Until 4th grade I lived in a town of 600 people. Then through high school I lived 5 miles away from a town of 40 people, about 30 miles from the nearest sidewalk. In college I lived in a town of 12,000 people and it was the largest city anywhere for the next 300 miles until you got to Albuquerque or Denver.
Maybe my region is unusual, but we’ve always had a fairly well networked gay community here. There are picnics, camp outs, dances, happy hours and other social events. People here are also fairly live-and-let-live, I never encountered much homophobia growing up.
I started coming out to my friends and family when I was 20. I moved to Denver when I was 23, but moved back last year for work. I am now completely out to all my friends I grew up with, and also completely out in a ranching community. I have never had a problem. The worst I have encountered is that some people don’t know how to react so they don’t have too much to say. That’s fine with me as I am still treated courteously and as an equal.
I was excited to live in Denver and to be in a larger gay community. It is fairly easy to get to know all the guys out here within a couple of months. Pure numbers game, I guess.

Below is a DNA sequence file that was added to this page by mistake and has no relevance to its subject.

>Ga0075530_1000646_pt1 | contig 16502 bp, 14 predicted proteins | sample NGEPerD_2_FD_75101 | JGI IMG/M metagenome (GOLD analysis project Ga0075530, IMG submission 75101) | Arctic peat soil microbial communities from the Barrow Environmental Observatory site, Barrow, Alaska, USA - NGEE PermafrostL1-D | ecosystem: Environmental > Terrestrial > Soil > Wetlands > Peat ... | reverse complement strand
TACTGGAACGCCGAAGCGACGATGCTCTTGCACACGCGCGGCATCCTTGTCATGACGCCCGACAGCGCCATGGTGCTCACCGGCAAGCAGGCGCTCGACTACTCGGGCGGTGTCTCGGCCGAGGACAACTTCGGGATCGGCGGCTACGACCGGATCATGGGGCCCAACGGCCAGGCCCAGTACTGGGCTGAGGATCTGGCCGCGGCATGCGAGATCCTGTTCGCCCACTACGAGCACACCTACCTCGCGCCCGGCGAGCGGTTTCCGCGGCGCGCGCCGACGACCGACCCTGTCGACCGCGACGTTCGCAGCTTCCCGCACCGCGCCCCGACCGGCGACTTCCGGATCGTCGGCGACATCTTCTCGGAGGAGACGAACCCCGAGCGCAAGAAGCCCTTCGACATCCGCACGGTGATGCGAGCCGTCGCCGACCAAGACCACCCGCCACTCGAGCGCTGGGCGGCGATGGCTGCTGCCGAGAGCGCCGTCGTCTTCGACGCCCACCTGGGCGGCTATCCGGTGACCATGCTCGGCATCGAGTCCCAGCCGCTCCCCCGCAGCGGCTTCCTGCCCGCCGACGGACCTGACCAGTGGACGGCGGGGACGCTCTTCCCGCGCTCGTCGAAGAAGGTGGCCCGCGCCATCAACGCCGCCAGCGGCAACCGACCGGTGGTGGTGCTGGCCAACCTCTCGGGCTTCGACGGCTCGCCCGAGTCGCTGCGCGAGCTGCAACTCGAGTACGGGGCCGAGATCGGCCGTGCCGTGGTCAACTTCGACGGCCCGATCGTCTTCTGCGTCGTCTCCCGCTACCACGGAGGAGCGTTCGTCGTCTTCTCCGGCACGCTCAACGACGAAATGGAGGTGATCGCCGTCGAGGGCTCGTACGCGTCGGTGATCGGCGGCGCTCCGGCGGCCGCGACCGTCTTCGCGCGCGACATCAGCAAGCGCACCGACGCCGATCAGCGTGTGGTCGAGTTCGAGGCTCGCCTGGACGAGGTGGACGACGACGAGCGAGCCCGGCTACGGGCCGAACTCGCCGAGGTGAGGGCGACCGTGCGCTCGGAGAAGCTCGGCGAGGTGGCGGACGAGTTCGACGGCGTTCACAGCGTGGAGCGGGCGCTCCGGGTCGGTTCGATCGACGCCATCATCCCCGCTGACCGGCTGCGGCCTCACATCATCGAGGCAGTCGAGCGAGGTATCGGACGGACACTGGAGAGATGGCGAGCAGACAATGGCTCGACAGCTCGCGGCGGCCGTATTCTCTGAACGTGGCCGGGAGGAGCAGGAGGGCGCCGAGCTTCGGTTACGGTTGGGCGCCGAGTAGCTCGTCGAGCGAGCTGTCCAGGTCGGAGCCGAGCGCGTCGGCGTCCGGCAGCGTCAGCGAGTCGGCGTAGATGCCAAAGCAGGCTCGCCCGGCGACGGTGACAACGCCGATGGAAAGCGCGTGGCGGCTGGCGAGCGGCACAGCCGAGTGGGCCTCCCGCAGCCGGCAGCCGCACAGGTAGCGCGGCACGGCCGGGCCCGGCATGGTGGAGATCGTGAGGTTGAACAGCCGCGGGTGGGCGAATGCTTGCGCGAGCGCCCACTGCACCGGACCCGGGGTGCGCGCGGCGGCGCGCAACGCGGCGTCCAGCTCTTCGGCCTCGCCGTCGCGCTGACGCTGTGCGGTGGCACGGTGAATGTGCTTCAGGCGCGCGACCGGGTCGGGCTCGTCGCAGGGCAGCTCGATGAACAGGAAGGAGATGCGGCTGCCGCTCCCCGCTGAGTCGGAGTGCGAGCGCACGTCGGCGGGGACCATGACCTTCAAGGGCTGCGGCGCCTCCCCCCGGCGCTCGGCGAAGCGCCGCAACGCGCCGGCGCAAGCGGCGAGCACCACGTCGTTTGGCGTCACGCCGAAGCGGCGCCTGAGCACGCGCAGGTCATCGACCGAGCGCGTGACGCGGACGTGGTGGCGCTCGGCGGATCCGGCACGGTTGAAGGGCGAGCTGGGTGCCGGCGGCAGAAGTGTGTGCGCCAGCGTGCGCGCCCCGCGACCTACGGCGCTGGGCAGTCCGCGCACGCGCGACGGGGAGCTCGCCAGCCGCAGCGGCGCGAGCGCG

But while I was in Denver I encountered a lot of gay guys who openly made fun of where I grew up. I also had a lot of trouble relating to people who spent their entire lives in cities and suburbs. While I was in Denver I got into a long-term relationship, but ironically, the guy was from rural Wyoming. That showed me a lot about what I wanted in a relationship.
I made many great friends in Denver, but I was always a little lonely there, especially in trying to find my way through the gay scenes there. I think we need to remember that bailing out for a gay scene in a major city won’t always lead us to happiness, especially if our roots are in a smaller area. It is important to give some credence to both environments. Go make connections in the cities, but if it is your home, don’t forget where you are from.
I’m From Cincinnati, OH. “Months later I get another invite from him. This time he wants to come to my place, which I can tell is not to sit on the patio. He is a hot lay actually. He is almost a top. We have our little romp and roll in the sheets. One thing is different this time. He is no longer bashful or shy. He wants to fuck and no longer bothers holding my hand. I guess that’s how it goes in New York City. He has become what we call a city boy: straight to the point.”
I’m From Granville, OH. “But surprisingly, while in my home of Asheville and while I lived in Washington DC, I’ve experienced slurs such as “faggot” along with other forms of discrimination. I have found that in what I have believed to be progressive safe spaces, I have encountered the most discrimination. It’s almost bewildering that Granville, the place I feared growing up gay in, the small Ohio town, and the community that I resent for their politics, wealth, and various other reasons are ultimately the people who have been the most accepting.”
I’m From Edgefield, SC. “There were so many closeted gays in that town, myself included, yet Butch and Al figured out a way to live honestly and openly together. Nobody ever bothered them, as far as I know. Butch was the object of scorn and laughter but, mostly people left him alone.”